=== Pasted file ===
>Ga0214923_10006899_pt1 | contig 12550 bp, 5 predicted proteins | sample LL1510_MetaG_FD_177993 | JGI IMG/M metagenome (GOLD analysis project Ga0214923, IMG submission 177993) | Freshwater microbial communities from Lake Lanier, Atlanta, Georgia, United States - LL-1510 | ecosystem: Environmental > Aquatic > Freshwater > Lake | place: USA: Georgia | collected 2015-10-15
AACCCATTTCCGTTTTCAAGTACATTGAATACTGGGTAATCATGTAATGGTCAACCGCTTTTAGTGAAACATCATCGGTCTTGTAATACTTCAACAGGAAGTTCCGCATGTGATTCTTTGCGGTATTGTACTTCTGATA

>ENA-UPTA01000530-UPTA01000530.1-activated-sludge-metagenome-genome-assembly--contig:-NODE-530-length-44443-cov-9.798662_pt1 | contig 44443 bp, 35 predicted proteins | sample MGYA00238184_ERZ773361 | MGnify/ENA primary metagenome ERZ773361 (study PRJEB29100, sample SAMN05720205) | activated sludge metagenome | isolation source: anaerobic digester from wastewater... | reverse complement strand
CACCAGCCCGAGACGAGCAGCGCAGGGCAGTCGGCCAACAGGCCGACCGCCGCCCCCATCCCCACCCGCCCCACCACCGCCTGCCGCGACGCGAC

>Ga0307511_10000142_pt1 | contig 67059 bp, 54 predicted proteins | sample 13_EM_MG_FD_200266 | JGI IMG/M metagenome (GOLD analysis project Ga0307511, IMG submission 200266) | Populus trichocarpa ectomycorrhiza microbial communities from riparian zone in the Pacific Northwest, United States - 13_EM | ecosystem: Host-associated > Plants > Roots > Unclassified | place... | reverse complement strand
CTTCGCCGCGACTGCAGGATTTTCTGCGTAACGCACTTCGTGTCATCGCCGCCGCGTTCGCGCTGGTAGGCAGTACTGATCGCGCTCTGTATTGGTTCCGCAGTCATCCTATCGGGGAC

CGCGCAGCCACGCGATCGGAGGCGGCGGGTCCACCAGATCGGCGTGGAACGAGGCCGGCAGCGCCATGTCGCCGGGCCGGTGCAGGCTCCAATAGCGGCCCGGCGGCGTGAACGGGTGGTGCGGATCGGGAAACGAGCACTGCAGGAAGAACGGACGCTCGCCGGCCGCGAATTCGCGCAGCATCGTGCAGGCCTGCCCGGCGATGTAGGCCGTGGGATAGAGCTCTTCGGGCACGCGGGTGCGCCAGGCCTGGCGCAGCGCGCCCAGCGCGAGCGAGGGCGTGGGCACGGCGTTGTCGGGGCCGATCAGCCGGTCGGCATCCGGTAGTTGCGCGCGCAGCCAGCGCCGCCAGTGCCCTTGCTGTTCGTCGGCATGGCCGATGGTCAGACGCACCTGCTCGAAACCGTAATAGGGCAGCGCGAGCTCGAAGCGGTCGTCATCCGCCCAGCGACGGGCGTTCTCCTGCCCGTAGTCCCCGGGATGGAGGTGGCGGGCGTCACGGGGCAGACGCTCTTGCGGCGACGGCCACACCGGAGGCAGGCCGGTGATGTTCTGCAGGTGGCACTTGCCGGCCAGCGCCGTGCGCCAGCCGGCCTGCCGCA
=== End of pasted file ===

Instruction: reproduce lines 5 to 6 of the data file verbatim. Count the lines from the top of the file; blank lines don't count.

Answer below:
>Ga0307511_10000142_pt1 | contig 67059 bp, 54 predicted proteins | sample 13_EM_MG_FD_200266 | JGI IMG/M metagenome (GOLD analysis project Ga0307511, IMG submission 200266) | Populus trichocarpa ectomycorrhiza microbial communities from riparian zone in the Pacific Northwest, United States - 13_EM | ecosystem: Host-associated > Plants > Roots > Unclassified | place... | reverse complement strand
CTTCGCCGCGACTGCAGGATTTTCTGCGTAACGCACTTCGTGTCATCGCCGCCGCGTTCGCGCTGGTAGGCAGTACTGATCGCGCTCTGTATTGGTTCCGCAGTCATCCTATCGGGGAC